Editor’s Note: On Thursday, January 18th, the Washington State Senate Ways & Means Committee heard testimony on an important bill that would implement one of NPI’s 2018 legislative priorities… a tax expenditure budget. NPI Advisory Council Member Steve Zemke (also a founding member of NPI’s Board), spoke in favor during the public hearing, explaining why this legislation is sorely needed. The following are Steve’s edited remarks from that public hearing.
Madam Chair, Members of the Committee:
Thank you for this opportunity to testify on this legislation.
This is the fifth year this bill has been before you, and each year it picks up additional support. SB 5513 has fourteen sponsors and its companion bill in the HB 1500 has thirty-three sponsors. This is almost one third of our state legislators.
Legislation to create a tax expenditure budget is supported by a growing list of groups in our state, including:
- Washington State Budget and Policy Center
- All in for Washington
- Washington State Labor Council
- League of Women Voters of Washington
- Washington’s Paramount Duty
- Washington State Democratic Party
- Washington Education Association
- SEIU 775NW
- Northwest Progressive Institute
- Washington Federation of State Employees
- Washington State Council of Firefighters,
- Faith Action Network
- Puget Sound Advocates for Retirement Action
… and others.
Why are these groups supporting this legislation? Because they believe that a system of tax expenditures that gives away more in revenue from the tax base than it collects is a broken system. They believe that tax exemptions need transparency and accountability and fairness. That does not exist now.
Tax exemptions, preferences, deductions, credits, and deferrals are off-budget expenditures. They lack the transparency and accountability that exists for other expenditures the state makes as part of the biennial budget process.
According to the Department of Revenue’s projection in their 2016 Tax Exemption Report for the 2015 to 2017 biennium, the state is anticipated collect some $7.4 billion in business and occupation taxes but exempt from the same tax base some $11.4 billion. This gap has widened since the last biennium.
Including the rest of the tax exemptions in their report, the Department of Revenue projected that off budget tax expenditures would total almost $40 billion while only collecting revenue totaling some $32.6 billion.
Of the six hundred and ninety-four tax exemptions in that report, about four hundred and fifty are discretionary. The Department of Revenue projected that in the 2017 to 2019 biennium that of the $54 billion in projected tax expenditures, some $30 billion would fall into “potential revenue gains”.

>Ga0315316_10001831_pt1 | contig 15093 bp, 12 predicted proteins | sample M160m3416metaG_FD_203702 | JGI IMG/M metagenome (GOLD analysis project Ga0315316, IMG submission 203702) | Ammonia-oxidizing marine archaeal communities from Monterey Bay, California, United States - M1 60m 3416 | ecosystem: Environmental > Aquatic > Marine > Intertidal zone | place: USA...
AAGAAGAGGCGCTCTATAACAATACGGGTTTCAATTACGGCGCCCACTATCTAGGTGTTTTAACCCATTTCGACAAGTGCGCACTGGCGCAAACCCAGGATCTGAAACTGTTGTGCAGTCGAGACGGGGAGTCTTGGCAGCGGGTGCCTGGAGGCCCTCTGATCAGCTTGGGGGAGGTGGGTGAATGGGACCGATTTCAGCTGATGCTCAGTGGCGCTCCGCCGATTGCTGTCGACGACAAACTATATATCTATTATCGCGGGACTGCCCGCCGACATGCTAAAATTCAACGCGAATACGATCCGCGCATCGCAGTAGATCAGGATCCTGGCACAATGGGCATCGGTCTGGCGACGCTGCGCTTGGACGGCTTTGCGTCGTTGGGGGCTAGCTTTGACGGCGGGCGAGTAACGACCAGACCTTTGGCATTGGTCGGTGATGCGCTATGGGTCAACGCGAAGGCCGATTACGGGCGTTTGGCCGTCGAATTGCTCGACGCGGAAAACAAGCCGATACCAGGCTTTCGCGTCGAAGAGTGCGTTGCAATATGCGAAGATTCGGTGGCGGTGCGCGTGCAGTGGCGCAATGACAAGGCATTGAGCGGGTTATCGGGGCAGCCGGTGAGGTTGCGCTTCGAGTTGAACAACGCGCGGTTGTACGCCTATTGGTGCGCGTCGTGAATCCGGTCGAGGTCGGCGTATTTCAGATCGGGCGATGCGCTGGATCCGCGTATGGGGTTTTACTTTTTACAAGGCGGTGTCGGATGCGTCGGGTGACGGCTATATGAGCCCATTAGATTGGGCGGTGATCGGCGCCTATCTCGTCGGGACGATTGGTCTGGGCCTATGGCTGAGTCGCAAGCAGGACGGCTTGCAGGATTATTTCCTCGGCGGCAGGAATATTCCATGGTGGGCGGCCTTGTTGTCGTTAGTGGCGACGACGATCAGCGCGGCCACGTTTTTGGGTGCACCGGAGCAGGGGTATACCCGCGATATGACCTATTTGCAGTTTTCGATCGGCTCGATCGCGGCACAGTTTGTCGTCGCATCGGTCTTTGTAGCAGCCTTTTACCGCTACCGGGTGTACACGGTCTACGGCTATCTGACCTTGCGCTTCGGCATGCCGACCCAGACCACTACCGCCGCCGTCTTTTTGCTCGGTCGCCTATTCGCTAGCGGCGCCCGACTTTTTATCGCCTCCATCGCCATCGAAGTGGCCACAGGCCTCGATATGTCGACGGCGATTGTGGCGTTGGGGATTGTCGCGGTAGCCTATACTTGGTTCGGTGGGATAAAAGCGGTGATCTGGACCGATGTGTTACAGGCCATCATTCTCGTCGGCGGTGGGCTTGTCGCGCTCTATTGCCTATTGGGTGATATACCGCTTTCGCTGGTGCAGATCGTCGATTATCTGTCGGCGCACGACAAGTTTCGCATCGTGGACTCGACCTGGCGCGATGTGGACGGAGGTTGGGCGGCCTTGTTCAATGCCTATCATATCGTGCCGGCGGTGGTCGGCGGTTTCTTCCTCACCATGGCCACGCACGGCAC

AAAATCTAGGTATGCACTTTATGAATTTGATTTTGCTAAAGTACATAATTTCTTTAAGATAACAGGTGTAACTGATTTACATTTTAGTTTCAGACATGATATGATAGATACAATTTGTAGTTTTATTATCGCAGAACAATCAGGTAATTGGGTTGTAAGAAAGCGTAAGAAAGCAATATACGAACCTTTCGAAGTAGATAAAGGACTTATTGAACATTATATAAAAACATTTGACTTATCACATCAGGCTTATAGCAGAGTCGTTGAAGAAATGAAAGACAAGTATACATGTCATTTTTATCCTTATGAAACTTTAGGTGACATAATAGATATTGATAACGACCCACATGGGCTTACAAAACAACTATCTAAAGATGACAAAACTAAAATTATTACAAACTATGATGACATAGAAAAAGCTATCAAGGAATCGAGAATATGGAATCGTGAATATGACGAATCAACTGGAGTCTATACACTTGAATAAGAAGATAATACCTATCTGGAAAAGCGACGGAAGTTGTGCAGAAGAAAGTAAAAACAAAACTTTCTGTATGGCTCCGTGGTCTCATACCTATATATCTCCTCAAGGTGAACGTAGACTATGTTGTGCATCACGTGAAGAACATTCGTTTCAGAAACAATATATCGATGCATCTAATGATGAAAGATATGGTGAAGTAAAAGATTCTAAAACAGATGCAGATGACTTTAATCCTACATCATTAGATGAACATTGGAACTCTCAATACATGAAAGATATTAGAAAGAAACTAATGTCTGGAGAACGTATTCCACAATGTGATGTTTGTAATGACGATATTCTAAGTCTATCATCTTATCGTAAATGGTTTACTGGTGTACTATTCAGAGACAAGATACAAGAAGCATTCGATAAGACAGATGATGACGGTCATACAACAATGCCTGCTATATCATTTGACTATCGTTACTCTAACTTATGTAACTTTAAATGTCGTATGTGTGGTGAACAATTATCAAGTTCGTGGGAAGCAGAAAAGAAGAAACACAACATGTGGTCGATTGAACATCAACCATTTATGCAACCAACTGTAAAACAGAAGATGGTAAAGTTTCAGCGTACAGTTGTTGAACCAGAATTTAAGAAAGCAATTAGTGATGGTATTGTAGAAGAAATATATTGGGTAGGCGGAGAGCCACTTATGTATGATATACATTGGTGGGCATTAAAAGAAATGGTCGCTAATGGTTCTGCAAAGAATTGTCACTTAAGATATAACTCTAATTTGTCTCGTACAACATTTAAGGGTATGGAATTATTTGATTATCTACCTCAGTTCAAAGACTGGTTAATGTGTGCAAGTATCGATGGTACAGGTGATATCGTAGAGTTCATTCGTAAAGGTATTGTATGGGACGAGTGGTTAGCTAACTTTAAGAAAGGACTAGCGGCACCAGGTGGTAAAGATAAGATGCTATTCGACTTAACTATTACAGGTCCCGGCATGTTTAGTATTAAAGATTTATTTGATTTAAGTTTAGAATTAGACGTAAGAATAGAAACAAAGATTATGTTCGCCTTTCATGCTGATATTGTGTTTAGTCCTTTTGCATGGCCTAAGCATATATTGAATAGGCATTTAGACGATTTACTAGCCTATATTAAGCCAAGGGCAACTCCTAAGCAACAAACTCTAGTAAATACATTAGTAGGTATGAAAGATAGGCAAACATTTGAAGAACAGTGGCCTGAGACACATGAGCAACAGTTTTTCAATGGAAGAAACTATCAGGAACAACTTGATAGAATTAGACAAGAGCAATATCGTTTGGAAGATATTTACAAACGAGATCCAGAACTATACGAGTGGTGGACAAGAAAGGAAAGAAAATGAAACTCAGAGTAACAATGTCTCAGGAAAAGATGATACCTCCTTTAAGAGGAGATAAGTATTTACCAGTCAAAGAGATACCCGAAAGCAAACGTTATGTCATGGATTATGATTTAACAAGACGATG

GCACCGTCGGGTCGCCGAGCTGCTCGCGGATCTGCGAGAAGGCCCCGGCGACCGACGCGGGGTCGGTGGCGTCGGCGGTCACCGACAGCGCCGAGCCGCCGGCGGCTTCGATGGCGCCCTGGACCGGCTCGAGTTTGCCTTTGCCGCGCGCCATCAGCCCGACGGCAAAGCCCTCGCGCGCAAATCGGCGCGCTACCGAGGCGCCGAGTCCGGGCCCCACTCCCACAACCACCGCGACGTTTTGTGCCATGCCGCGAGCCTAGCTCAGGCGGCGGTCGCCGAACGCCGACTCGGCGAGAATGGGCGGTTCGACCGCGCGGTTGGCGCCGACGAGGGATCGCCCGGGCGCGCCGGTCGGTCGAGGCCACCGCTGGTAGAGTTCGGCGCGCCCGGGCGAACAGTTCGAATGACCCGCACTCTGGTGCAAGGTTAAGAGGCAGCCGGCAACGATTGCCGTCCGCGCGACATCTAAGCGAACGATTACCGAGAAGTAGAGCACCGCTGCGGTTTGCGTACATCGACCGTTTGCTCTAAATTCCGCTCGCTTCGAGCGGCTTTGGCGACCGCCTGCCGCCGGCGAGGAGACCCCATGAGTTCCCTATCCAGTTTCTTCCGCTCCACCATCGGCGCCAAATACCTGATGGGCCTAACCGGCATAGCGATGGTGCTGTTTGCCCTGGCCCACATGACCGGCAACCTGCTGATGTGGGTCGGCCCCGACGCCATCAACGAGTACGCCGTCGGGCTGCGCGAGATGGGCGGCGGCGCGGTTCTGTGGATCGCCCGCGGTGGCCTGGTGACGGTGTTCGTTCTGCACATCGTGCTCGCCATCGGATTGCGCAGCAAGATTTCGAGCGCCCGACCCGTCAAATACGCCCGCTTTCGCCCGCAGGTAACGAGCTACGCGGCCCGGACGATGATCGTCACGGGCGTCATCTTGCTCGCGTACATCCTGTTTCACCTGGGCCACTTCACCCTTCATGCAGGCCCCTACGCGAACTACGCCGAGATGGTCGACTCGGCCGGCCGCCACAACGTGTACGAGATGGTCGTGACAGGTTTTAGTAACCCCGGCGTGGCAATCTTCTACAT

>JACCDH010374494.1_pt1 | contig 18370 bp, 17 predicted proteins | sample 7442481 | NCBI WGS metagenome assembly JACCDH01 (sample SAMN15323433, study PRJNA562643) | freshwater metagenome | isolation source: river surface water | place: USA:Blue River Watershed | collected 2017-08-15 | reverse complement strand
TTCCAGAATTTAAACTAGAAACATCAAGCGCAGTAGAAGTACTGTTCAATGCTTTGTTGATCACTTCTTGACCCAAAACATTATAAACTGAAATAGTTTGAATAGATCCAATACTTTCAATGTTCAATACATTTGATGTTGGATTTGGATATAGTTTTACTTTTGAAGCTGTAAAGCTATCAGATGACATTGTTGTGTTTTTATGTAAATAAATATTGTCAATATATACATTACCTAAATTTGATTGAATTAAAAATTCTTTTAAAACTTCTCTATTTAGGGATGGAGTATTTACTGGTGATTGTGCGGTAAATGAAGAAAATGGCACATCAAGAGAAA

This legislation does not mandate wholesale repeal of tax expenditures. It asks for accountability and transparency and biennial review, and helps the Legislature end exemptions if they do not meet the priorities of government — as with expenditures in the regular biennial operating budget or supplemental budget.
Concern about the current system includes a quickly dated tax exemption report by the Department of Revenue that is only updated once every four years.
Most other states in the country update their report every two years or less. California updates their Tax Expenditure Report every year.
Companies like Microsoft, Starbucks, Expedia, Adobe and Boeing all must report to their stockholders every year and issue quarterly profit and loss statements. Their financial statements are scrutinized by their stockholders.
It does not make sense that Washington State only updates its Tax Exemption Report every four years. It will next be updated in 2020. It should at a minimum be updated every two years, just as the state biennial budget is..
Only seventy-three of the six hundred and ninety-four listed exemptions in the 2016 Tax Exemption Report have sunset provisions.
This means 89% of the tax expenditures have no sunset provision, and never require the Legislature to ever vote on them again. Meanwhile, all expenditures in the regular operating appropriations budget are scrutinized and voted on every two years with adjustment made in the second year of the biennium.
Also, in the tax exemption report, fifty-four exemptions are listed as “unable to disclose” the amount of revenue involved. Businesses and other entities are benefiting from state tax law in getting exemptions and lower or no taxes.
The public has a right to know the value of these exemptions. The public has a right to know that these exemptions are creating jobs or providing valuable services to Washington State citizens just as they expect expenditures in the regular budget appropriations bill to produce.
We require that accountability in the regular budget appropriations process – we don’t say we’re spending state revenue, but the public doesn’t have the right to know because the recipient doesn’t want us to know what they are getting.
With the current lack of accountability and transparency and sound fiscal review and evaluation as to whether current tax expenditures meet the state priorities of government and have clear measurable objectives as to their effectiveness in meeting state needs, taxpayers and citizens in this state increasingly believe state government and the legislature are not doing their job.
Please step up and vote to fix this broken tax expenditure system that severely lacks needed transparency, accountability and sound fiscal management of our total state budget.